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COMMUNICATIONS : Cable Television Reform Getting Spotty Reception : Consumer groups give low ratings to new rules, saying they do not go far enough. But industry wants less government oversight.

TIMES STAFF WRITER

Cable television viewers and operators are getting their first look at cable industry regulation under federal legislation approved last year.

Addressing a torrent of subscriber complaints, the Federal Communications Commission recently issued new cable industry standards and warned that operators who fail to comply risk losing their franchises.

Enforcement, however, has been left to municipal officials because franchises are awarded by local governments. That lack of federal oversight has prompted some consumer groups to complain that enforcement may vary from one area to another, depending on local resources.

Among the new requirements:

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--Cable installation must occur within seven days of a customer’s request.

--Cable operators must maintain a local, round-the-clock, toll-free or collect phone line, seven days a week.

--Service calls must be answered within 30 seconds at any time of day and callers should receive busy signals no more than 3% of the time.

--Customers must be notified of any changes in rates, programming or channel positions at least 30 days before the change.

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--Customer service and bill payment locations must be open during normal business hours and be conveniently located.

--If there is an interruption in service, repairs must begin within 24 hours after the malfunction becomes known.

--Repairs in the home must be performed within four hours of the time the cable company promises that the repair worker will show up.

--Customers must be allowed to buy premium channels, like HBO or Showtime, in combination with basic cable service. Some cable operators now provide service on a graduated scale, and subscribers are able to purchase premium channels only after they have signed up for a bigger, more costly, package.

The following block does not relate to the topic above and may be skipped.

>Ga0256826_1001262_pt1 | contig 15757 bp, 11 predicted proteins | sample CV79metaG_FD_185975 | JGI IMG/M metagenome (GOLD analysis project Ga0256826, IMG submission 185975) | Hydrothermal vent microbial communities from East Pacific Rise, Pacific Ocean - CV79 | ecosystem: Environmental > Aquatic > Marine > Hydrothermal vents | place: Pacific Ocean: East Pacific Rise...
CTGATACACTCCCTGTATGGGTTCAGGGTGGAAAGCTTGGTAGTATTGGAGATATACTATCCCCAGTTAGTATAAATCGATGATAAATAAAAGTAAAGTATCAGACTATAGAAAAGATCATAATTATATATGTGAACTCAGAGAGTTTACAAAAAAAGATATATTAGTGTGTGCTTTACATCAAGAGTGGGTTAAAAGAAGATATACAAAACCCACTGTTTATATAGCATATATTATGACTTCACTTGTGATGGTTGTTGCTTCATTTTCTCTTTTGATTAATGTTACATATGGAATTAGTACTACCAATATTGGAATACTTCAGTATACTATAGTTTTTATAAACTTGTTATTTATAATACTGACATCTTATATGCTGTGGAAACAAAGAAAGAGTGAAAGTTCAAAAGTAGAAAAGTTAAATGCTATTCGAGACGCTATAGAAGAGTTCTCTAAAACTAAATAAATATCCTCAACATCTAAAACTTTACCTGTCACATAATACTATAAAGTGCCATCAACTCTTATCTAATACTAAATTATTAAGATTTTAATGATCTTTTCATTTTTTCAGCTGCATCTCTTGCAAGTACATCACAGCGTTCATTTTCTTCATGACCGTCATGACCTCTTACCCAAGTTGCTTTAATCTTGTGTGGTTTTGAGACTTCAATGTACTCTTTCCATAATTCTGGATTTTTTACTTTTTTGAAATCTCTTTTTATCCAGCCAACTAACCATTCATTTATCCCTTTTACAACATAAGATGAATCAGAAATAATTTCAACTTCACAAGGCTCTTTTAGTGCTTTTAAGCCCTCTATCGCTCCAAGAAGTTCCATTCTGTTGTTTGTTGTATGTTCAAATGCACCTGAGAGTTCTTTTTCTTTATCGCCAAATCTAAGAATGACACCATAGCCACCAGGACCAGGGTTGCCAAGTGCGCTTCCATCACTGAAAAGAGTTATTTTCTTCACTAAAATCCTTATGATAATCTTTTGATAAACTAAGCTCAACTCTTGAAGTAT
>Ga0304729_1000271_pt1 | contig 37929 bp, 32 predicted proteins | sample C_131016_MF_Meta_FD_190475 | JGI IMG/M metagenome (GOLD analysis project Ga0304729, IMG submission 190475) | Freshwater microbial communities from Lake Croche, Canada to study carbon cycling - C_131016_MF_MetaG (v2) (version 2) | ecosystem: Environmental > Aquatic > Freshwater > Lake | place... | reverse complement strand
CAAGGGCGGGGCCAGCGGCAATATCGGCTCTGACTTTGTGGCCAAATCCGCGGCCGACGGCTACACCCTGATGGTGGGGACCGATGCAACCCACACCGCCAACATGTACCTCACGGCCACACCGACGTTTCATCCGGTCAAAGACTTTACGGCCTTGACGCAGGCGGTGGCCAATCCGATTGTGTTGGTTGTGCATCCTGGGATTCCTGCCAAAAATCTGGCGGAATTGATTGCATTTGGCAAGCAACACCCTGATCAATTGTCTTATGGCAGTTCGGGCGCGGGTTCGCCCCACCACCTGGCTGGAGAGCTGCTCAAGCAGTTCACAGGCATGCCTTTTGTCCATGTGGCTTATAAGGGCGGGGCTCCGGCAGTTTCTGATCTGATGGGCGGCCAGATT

Although that last rule will take effect in July for cable companies that have the technology to send such premium programs individually to customers, other operators will have up to 10 years to phase in the requirement.

Until the FCC spelled out its new rules this month, cable companies operated under a variety of service agreements negotiated with local government officials.

The rules are among the first in a series of far-reaching cable regulations the commission must issue before the end of April to meet the deadlines under the cable law, which Congress approved last year despite a veto by then-President George Bush.

Over the years, the cable industry has been accused of aggressively raising its rates and being unresponsive to viewer complaints about picture interruptions, poor customer service and other maladies. However, some consumer groups have said the latest rules do not go far enough in addressing those problems.

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“It’s a good start but the FCC could have issued more stringent requirements based on consumers’ terrible experiences over the last few years,” said Bradley Stillman, legislative director of the Consumer Federation of America, a Washington-based watchdog group.

Stillman said, for example, that consumers could still face inconveniences under the new rules, such as having to take time off from work because the FCC did not require operators to give a specific time when repairmen would show up to fix cable malfunctions, although they did impose a four-hour window.

The FCC must also wrestle with regulation of cable rates and fees and with “program access” rules aimed at increasing competition by making it easier for direct satellite broadcasters and others to have better access to video programs.

Earlier this month, the FCC gave television stations and cable systems until mid-June to work out deals on another part of the cable law, the “must carry” provision. It gives broadcast stations the right to demand that their programming be carried by cable operators.

But the rule is being challenged in federal court by several cable operators, who contend that it violates their First Amendment rights by allowing the government to determine what broadcasts cable operators must carry. They also say the rule gives broadcasters an unfair competitive advantage because advertising on local broadcast stations will also be seen by a far larger cable audience.

The cable industry, which has been trying to stem greater federal regulation, insists that it has become more responsive to customers. In addition, the expanding industry is launching a public relations counteroffensive by emphasizing its national and local impact on the economy.

The Southern California Cable Assn., for example, released a study asserting that the local cable TV industry contributed $2.4 billion to the five-county Southern California regional economy in 1991.


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